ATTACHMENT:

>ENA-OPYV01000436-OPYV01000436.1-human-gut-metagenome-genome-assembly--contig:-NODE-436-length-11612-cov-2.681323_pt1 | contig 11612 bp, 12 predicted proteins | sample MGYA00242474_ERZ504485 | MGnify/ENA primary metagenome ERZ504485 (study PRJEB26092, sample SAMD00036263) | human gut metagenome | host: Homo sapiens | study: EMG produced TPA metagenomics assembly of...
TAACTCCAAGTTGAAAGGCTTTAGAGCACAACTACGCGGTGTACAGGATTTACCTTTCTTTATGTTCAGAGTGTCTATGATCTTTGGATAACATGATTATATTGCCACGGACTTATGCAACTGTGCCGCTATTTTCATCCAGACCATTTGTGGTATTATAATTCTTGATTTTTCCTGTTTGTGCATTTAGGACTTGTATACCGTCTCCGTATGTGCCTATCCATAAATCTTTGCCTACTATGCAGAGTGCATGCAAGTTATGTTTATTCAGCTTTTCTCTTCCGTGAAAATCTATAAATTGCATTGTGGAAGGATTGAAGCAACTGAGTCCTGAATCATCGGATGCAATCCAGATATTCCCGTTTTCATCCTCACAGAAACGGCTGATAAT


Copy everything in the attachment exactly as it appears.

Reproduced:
>ENA-OPYV01000436-OPYV01000436.1-human-gut-metagenome-genome-assembly--contig:-NODE-436-length-11612-cov-2.681323_pt1 | contig 11612 bp, 12 predicted proteins | sample MGYA00242474_ERZ504485 | MGnify/ENA primary metagenome ERZ504485 (study PRJEB26092, sample SAMD00036263) | human gut metagenome | host: Homo sapiens | study: EMG produced TPA metagenomics assembly of...
TAACTCCAAGTTGAAAGGCTTTAGAGCACAACTACGCGGTGTACAGGATTTACCTTTCTTTATGTTCAGAGTGTCTATGATCTTTGGATAACATGATTATATTGCCACGGACTTATGCAACTGTGCCGCTATTTTCATCCAGACCATTTGTGGTATTATAATTCTTGATTTTTCCTGTTTGTGCATTTAGGACTTGTATACCGTCTCCGTATGTGCCTATCCATAAATCTTTGCCTACTATGCAGAGTGCATGCAAGTTATGTTTATTCAGCTTTTCTCTTCCGTGAAAATCTATAAATTGCATTGTGGAAGGATTGAAGCAACTGAGTCCTGAATCATCGGATGCAATCCAGATATTCCCGTTTTCATCCTCACAGAAACGGCTGATAAT